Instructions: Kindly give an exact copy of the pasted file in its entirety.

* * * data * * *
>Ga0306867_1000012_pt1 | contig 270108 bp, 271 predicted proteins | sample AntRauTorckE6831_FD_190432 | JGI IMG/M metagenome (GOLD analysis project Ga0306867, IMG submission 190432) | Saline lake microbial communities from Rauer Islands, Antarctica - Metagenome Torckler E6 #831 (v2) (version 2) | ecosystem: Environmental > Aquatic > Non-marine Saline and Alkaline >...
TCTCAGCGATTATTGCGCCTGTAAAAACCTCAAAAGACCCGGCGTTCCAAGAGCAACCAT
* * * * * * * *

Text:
>Ga0306867_1000012_pt1 | contig 270108 bp, 271 predicted proteins | sample AntRauTorckE6831_FD_190432 | JGI IMG/M metagenome (GOLD analysis project Ga0306867, IMG submission 190432) | Saline lake microbial communities from Rauer Islands, Antarctica - Metagenome Torckler E6 #831 (v2) (version 2) | ecosystem: Environmental > Aquatic > Non-marine Saline and Alkaline >...
TCTCAGCGATTATTGCGCCTGTAAAAACCTCAAAAGACCCGGCGTTCCAAGAGCAACCAT